Again the count of hydrogen gained the highest weight when this model applied and the weights of frequency of Leu - Val and the frequency of Thr - Val were 0.85 and 0.81. The frequencies of Val - Val, Ala - Tyr, Leu, Ala - Val, Gly, hydrophobic residues, the frequencies of Gly - Ala, Leu - Leu, Ala, Leu - Arg, Gly - Leu, Leu - Gly, Val - Lys, Trp - Lys and Glu - Met were higher than 0.70.
Two attributes (the frequency of Ala - Tyr and the frequency of Ala - Ala weighing 1.00 and 0.91, respectively) selected by this model when correlated removed features dataset used.
Weight by Uncertainty
Thirty seven attributes had weights higher than 0.80 with the frequency of Val - Gln having weight equal to 1.00. Four attributes showed weights higher than 0.90 (the frequencies of Ala - Val, Leu - Val, Thr - Val and Gly - Leu) and the count of hydrogen, the frequency of carbon, the frequency of Thr - Lys, the frequency of Leu - Arg, the frequency of Leu - Leu, the frequency of nitrogen, the frequency of Val and the frequency of Thr - His frequencies gained weights of 0.89, 0.89, 0.89, 0.88, 0.88, 0.88, 0.88 and 0.88, respectively.
When the model applied on dataset of correlated removed features, the frequencies of Ala - Tyr, Ala - Ala and Ala - Phe with weights of 1.00, 0.91 and 0.79, respectively, gained the highest weights.
Weight by Relief
The count of hydrogen, the frequencies of carbon, oxygen, hydrophobic residues, Leu, nitrogen, Val, Ile, hydrophilic residues, other residues, Gly, Thr, Asp, His, Phe - Pro, Val - Ile and Tyr with weights of 1.00, 0.98, 0.90, 0.89, 0.85, 0.83, 0.78, 0.74, 0.73, 0.72, 0.67, 0.65, 0.62, 0.61, 0.61, 0.61 and 0.60 were seventeen attributes selected by this operator.
Relief operator appointed just two protein attributes (the frequency of Ala - Tyr and the frequency of Ala - Phe with weights of 1.00 and 0.70, respectively) as the most important features when applied on correlated remove features datasets of 156 attributes.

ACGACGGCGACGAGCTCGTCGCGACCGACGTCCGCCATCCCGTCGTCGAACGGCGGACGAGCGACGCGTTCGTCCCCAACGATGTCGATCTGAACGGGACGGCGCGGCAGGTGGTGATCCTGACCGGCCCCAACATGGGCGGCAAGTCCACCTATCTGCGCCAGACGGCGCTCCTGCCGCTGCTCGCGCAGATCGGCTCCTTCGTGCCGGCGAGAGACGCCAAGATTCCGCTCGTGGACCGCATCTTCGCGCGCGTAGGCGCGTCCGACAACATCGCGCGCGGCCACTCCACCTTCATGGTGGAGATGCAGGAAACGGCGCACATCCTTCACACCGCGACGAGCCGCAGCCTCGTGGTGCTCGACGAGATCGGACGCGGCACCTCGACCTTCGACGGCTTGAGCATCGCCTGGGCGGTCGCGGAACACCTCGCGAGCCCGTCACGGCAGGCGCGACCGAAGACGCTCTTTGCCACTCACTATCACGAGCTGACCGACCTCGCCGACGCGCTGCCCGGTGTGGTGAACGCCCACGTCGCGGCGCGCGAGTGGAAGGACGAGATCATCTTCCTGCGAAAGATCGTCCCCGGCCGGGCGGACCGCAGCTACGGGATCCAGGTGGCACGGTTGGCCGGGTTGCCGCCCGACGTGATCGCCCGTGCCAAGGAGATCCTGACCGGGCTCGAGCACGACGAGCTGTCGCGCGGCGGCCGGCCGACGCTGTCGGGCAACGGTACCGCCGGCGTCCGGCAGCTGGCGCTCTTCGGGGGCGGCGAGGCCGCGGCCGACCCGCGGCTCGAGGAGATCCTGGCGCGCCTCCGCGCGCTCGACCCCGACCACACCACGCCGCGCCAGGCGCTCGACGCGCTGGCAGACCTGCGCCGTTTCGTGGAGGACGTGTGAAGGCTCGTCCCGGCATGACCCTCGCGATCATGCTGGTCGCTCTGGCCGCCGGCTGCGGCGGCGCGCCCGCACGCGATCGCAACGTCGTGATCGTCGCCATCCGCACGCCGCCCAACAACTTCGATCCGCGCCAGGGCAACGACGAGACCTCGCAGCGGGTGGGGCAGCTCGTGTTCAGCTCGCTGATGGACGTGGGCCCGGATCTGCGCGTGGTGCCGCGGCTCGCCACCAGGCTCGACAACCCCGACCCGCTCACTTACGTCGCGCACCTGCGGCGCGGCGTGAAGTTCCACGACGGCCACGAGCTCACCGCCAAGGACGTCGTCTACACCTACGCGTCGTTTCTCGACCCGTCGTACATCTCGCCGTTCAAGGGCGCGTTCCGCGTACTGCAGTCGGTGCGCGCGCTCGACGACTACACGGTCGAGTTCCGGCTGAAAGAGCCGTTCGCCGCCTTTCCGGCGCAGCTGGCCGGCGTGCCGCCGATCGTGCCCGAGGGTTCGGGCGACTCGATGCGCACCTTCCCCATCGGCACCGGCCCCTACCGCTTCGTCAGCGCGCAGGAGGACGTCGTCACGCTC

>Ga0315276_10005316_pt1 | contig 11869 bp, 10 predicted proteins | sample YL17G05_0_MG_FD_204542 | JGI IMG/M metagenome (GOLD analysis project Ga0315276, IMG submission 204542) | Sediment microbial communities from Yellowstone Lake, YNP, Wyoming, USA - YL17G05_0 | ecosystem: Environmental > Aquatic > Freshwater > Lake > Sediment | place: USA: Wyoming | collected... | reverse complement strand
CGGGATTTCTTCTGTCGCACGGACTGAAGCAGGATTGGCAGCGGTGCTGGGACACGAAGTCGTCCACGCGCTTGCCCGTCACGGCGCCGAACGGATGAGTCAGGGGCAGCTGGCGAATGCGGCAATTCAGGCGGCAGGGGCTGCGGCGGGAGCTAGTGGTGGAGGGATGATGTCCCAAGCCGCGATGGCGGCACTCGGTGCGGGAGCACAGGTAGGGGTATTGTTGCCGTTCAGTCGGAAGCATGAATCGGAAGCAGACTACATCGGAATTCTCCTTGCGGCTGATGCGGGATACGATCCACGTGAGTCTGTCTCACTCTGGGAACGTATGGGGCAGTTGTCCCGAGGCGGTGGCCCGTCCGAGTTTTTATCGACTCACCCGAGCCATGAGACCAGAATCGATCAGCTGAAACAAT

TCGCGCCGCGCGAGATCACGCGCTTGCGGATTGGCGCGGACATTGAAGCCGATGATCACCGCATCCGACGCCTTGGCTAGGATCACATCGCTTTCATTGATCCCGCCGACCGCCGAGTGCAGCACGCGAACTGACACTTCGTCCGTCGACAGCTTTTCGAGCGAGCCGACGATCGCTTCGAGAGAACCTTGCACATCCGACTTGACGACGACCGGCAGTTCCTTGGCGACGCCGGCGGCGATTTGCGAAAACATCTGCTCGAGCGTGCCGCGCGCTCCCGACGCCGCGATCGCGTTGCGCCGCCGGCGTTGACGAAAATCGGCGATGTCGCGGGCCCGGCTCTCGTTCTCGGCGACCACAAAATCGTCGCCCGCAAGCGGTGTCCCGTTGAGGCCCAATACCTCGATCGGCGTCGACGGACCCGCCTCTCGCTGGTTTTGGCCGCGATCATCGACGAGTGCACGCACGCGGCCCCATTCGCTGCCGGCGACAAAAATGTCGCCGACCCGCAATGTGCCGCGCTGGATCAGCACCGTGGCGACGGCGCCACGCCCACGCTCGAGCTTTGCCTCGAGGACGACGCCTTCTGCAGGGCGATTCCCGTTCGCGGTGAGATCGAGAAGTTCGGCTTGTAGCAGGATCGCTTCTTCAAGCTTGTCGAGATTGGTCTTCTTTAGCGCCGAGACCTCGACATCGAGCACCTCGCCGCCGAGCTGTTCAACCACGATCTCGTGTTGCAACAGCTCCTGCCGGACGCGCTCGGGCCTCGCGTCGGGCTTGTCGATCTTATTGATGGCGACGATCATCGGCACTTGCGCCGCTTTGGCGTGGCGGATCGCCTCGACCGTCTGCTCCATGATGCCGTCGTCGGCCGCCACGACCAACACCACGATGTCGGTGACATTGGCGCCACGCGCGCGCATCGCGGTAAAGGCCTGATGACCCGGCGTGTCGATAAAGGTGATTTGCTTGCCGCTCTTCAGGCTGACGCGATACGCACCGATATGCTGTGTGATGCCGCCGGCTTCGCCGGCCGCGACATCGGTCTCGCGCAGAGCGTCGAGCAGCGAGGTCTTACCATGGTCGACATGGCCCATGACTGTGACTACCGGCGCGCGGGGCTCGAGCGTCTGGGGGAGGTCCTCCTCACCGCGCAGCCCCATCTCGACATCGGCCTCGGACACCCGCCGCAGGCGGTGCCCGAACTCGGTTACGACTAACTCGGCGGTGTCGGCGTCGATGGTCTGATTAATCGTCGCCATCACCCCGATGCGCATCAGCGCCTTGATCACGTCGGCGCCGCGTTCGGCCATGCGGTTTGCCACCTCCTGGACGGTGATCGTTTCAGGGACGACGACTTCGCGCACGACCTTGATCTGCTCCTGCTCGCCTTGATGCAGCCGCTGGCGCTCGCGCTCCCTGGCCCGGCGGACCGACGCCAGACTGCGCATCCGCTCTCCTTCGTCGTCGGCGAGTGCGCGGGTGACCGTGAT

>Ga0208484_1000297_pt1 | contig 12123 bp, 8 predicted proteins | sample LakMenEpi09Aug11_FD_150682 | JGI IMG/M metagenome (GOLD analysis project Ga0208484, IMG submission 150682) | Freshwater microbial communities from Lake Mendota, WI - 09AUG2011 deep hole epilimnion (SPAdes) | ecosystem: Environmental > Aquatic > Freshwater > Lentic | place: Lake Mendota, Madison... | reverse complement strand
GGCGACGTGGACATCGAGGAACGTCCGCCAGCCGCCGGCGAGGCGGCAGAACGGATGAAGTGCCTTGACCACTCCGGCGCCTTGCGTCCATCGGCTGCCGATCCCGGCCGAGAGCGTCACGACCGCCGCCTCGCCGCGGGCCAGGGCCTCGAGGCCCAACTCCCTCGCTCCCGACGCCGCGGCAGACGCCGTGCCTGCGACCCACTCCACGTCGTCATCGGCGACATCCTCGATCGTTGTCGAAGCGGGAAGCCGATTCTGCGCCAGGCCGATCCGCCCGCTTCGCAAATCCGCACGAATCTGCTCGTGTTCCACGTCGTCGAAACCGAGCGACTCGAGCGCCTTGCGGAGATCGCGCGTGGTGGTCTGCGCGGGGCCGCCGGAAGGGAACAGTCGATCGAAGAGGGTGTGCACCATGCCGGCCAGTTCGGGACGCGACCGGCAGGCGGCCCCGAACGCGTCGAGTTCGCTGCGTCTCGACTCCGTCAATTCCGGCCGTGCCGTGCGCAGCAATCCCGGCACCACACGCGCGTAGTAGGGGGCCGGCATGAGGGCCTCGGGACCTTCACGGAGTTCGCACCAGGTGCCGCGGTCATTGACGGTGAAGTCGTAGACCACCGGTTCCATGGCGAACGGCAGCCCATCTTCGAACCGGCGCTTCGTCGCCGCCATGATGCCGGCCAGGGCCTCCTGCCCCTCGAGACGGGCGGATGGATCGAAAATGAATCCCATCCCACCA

Weight by SVM
One attributes (the frequency of Lys - Val), four attributes (the frequency of Val - Ile, the frequency of Lys - Cys, the frequency of Asn - Asn and the frequency of Glu - Met), five attributes (the frequency of Ala - Tyr, the frequency of Lys - Thr, the frequency of Asp - Pro, the frequency of Val - Lys and the frequency of Thr - Val) and nineteen other attributes (Table 2) with weights equal to or higher than 1.00, 0.90, 0.80 and 0.70, respectively, were the features selected by this model.
The frequency of Ala - Tyr (weight equal to 1.00) was the only protein attribute selected by SVM operator when dataset of correlated removed features employed.
Weight by PCA
From 18 protein attributes selected by this operator, the count of Ser - Leu had the highest weight (1.00) and then the count of Ile, the count of Met and the count of Phe (with weights of 0.99, 0.93 and 0.92, respectively) and the count of Leu - Ser, the count of Leu, the count of Tyr, non - reduced Cys extinction coefficient, reduced Cys extinction coefficient and the count of Leu - Phe, the count of Tyr - Lys (with weights of 0.89, 0.87, 0.83, 0.82, 0.81 and 0.89, respectively) and the count of Ile - Leu, the count of Leu - Tyr, the count of sulfur, the count of Val - Ser, the count of Ala - Tyr, the count of Leu - Leu and the count of carbon (with weights of 0.78, 0.77, 0.77, 0.72, 0.72, 0.70 and 0.70, respectively) were eighteen attributes selected by this operator.